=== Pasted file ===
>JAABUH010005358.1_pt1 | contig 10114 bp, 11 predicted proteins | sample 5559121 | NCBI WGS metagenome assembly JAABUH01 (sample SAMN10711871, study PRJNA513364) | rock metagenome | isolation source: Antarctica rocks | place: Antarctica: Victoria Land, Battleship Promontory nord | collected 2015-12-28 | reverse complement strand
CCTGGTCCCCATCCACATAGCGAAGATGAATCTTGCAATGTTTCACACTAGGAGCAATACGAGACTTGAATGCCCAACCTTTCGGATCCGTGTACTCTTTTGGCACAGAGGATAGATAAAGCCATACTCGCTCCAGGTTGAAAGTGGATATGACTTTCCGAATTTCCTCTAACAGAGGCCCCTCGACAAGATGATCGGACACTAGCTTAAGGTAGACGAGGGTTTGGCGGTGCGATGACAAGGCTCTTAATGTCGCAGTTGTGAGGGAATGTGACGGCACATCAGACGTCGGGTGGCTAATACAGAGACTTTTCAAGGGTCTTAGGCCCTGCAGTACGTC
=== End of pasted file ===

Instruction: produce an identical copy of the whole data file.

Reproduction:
>JAABUH010005358.1_pt1 | contig 10114 bp, 11 predicted proteins | sample 5559121 | NCBI WGS metagenome assembly JAABUH01 (sample SAMN10711871, study PRJNA513364) | rock metagenome | isolation source: Antarctica rocks | place: Antarctica: Victoria Land, Battleship Promontory nord | collected 2015-12-28 | reverse complement strand
CCTGGTCCCCATCCACATAGCGAAGATGAATCTTGCAATGTTTCACACTAGGAGCAATACGAGACTTGAATGCCCAACCTTTCGGATCCGTGTACTCTTTTGGCACAGAGGATAGATAAAGCCATACTCGCTCCAGGTTGAAAGTGGATATGACTTTCCGAATTTCCTCTAACAGAGGCCCCTCGACAAGATGATCGGACACTAGCTTAAGGTAGACGAGGGTTTGGCGGTGCGATGACAAGGCTCTTAATGTCGCAGTTGTGAGGGAATGTGACGGCACATCAGACGTCGGGTGGCTAATACAGAGACTTTTCAAGGGTCTTAGGCCCTGCAGTACGTC